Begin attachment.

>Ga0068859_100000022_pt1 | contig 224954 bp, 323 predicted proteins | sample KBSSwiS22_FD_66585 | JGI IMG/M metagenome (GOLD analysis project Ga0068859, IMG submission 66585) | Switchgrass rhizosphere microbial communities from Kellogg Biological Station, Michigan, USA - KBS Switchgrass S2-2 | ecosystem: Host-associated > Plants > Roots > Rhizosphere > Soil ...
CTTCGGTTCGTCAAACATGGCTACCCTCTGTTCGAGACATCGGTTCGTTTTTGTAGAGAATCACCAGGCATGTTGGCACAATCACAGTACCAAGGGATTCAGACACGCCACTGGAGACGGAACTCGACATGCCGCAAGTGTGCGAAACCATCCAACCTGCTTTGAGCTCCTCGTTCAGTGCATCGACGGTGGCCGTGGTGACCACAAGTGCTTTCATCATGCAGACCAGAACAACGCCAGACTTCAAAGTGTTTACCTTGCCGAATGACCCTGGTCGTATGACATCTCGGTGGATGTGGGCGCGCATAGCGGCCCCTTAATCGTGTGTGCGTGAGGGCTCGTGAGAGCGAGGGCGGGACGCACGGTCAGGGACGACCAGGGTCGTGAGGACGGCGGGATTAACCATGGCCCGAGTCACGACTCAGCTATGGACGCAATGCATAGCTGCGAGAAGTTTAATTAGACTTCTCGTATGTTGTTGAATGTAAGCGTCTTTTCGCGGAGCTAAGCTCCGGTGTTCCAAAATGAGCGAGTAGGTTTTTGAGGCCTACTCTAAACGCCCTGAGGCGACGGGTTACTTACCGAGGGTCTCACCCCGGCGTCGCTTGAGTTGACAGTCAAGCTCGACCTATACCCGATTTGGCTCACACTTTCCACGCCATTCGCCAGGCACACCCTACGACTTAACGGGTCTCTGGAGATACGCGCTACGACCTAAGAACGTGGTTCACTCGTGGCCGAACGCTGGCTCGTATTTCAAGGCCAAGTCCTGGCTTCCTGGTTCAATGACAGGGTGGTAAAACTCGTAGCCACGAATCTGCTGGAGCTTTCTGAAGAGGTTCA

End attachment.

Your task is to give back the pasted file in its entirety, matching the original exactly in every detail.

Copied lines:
>Ga0068859_100000022_pt1 | contig 224954 bp, 323 predicted proteins | sample KBSSwiS22_FD_66585 | JGI IMG/M metagenome (GOLD analysis project Ga0068859, IMG submission 66585) | Switchgrass rhizosphere microbial communities from Kellogg Biological Station, Michigan, USA - KBS Switchgrass S2-2 | ecosystem: Host-associated > Plants > Roots > Rhizosphere > Soil ...
CTTCGGTTCGTCAAACATGGCTACCCTCTGTTCGAGACATCGGTTCGTTTTTGTAGAGAATCACCAGGCATGTTGGCACAATCACAGTACCAAGGGATTCAGACACGCCACTGGAGACGGAACTCGACATGCCGCAAGTGTGCGAAACCATCCAACCTGCTTTGAGCTCCTCGTTCAGTGCATCGACGGTGGCCGTGGTGACCACAAGTGCTTTCATCATGCAGACCAGAACAACGCCAGACTTCAAAGTGTTTACCTTGCCGAATGACCCTGGTCGTATGACATCTCGGTGGATGTGGGCGCGCATAGCGGCCCCTTAATCGTGTGTGCGTGAGGGCTCGTGAGAGCGAGGGCGGGACGCACGGTCAGGGACGACCAGGGTCGTGAGGACGGCGGGATTAACCATGGCCCGAGTCACGACTCAGCTATGGACGCAATGCATAGCTGCGAGAAGTTTAATTAGACTTCTCGTATGTTGTTGAATGTAAGCGTCTTTTCGCGGAGCTAAGCTCCGGTGTTCCAAAATGAGCGAGTAGGTTTTTGAGGCCTACTCTAAACGCCCTGAGGCGACGGGTTACTTACCGAGGGTCTCACCCCGGCGTCGCTTGAGTTGACAGTCAAGCTCGACCTATACCCGATTTGGCTCACACTTTCCACGCCATTCGCCAGGCACACCCTACGACTTAACGGGTCTCTGGAGATACGCGCTACGACCTAAGAACGTGGTTCACTCGTGGCCGAACGCTGGCTCGTATTTCAAGGCCAAGTCCTGGCTTCCTGGTTCAATGACAGGGTGGTAAAACTCGTAGCCACGAATCTGCTGGAGCTTTCTGAAGAGGTTCA